The day before our lesson on language we were asked to read the seven page section on Dynamic Language in our manuals. The following morning, Danny talked to us about Language. He instructed us using an interactive approach where he would explain and demo, engage us in brief discussion, and then have us pair up to try each method to experience speaking it, as well as hearing it. So just what is this “it”?
The “it” is the language we use to lead our students in their practice of yoga. The overriding guideline is that our language should be direct. With that said, there are a number of principles to follow when guiding a class of one or many.
The basic approach to teaching yoga is to use action words. Simply put:
verb + body part + direction = clear instruction
You may be thinking that more explicit directions may be needed on occasion, and you would be correct. However, when first teaching a pose, the point is to be as specific as possible while using the least amount of language so as to not confuse your students. An example of direct action language, as provided by Danny, is: Move your knee in line with the ankle below.
As students begin to get a sense of the poses, incorporate language that helps them think about their personal inquiry of yoga, in other words, words that guide them in deepening their experience.
reflective & investigative = experiential
One of the best ways to accomplish this is to suggest comparisons, for instance, after doing a pose, asking students to feel how one side of their body may feel different from the other side. This is not about a right way or a wrong way, but rather about sensing how the body responds.
DIVERSITY of language
Being able to guide your students using a variety of words will help you reach all kinds of learners by providing more than one way into a pose.
The ability to say the same exact thing in several different ways is a valuable
skill. (page 3.17 in the Kripalu teacher manual)
Danny has provided an excellent reference about dynamic language on his site, including in-depth explanations, examples of words to use and to avoid, and seven or eight pages of word banks.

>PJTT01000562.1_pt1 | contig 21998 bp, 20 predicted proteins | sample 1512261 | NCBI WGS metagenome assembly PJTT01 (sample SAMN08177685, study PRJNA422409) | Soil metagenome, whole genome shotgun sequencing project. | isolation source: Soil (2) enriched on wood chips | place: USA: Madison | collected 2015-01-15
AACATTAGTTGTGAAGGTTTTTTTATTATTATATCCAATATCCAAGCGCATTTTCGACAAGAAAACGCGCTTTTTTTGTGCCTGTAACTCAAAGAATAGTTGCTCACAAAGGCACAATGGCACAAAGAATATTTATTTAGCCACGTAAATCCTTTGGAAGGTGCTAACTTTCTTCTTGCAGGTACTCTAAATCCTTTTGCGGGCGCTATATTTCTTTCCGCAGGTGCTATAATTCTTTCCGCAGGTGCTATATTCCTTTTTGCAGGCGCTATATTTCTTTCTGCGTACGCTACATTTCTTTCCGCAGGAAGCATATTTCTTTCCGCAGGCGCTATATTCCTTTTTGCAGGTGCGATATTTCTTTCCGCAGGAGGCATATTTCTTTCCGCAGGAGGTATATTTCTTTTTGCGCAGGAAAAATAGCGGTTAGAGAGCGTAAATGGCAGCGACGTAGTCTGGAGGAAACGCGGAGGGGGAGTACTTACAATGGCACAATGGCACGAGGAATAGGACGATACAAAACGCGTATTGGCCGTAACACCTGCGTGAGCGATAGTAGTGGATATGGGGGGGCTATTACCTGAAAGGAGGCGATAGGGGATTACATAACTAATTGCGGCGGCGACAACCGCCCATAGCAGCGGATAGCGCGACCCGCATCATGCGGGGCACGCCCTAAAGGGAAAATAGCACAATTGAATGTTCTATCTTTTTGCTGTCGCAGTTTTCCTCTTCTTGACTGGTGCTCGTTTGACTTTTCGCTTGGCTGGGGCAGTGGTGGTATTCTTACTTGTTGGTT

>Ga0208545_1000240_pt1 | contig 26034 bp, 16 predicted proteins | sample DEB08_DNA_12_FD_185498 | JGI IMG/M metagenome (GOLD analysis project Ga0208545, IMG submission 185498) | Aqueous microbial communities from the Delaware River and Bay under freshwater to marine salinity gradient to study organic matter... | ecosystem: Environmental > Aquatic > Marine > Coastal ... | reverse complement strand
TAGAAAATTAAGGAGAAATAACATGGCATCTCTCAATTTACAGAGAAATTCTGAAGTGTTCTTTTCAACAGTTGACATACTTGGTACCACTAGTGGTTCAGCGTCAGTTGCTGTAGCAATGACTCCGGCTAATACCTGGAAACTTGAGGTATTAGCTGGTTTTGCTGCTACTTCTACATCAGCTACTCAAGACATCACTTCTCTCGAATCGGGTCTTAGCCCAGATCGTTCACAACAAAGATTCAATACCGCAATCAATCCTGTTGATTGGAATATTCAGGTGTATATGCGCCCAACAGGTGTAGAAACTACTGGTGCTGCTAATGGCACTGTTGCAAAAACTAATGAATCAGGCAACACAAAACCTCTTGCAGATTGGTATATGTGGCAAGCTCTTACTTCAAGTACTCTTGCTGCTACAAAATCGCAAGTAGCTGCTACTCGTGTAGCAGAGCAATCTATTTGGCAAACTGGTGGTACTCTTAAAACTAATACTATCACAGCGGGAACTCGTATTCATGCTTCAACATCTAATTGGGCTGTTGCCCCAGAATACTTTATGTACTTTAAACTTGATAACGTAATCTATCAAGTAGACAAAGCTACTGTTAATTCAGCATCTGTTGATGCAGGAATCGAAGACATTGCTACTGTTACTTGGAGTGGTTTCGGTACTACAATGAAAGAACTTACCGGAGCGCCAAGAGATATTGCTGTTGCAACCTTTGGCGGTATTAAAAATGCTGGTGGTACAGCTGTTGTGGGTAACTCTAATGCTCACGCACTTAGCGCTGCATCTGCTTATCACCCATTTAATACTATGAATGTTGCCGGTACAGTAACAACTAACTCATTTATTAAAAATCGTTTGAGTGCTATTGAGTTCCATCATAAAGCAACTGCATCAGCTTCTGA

creative and functional IMAGERY
During my practice teach session, using functional imagery was my favorite part of language use. I was delighted to (re)discover my ability to use language to tell stories and create an imaginary scene. However, use care when making use of functional imagery, lest your language become like over-stirred pancake batter that produces rubbery pancakes!
power of VOICE
How loud can you speak? How soft can you talk? How fast? How slow? Do you talk in a monotone or do you vary your tone? Try reading aloud a paragraph and listen – really listen – to how your voice sounds. What kind of attention do you pay to someone whose voice drones on? To someone whose voice has some variety?
When teaching yoga, you want students to be able to process directions. There are times when a soothing voice would be best, and times when a more direct voice would be helpful.
WHAT ELSE IS THERE TO SAY?
Danny also noted several other styles of language use, including:
- guiding and breaking down instruction
- economy of language and habits of speech
- and the importance of ongoing practice
The difference between the right word and the almost right word is the difference between lightning and the lightning bug.
Quote from Mark Twain (1835-1910) U.S. humorist, writer, and lecturer: http://en.proverbia.net/citastema.asp?tematica=1315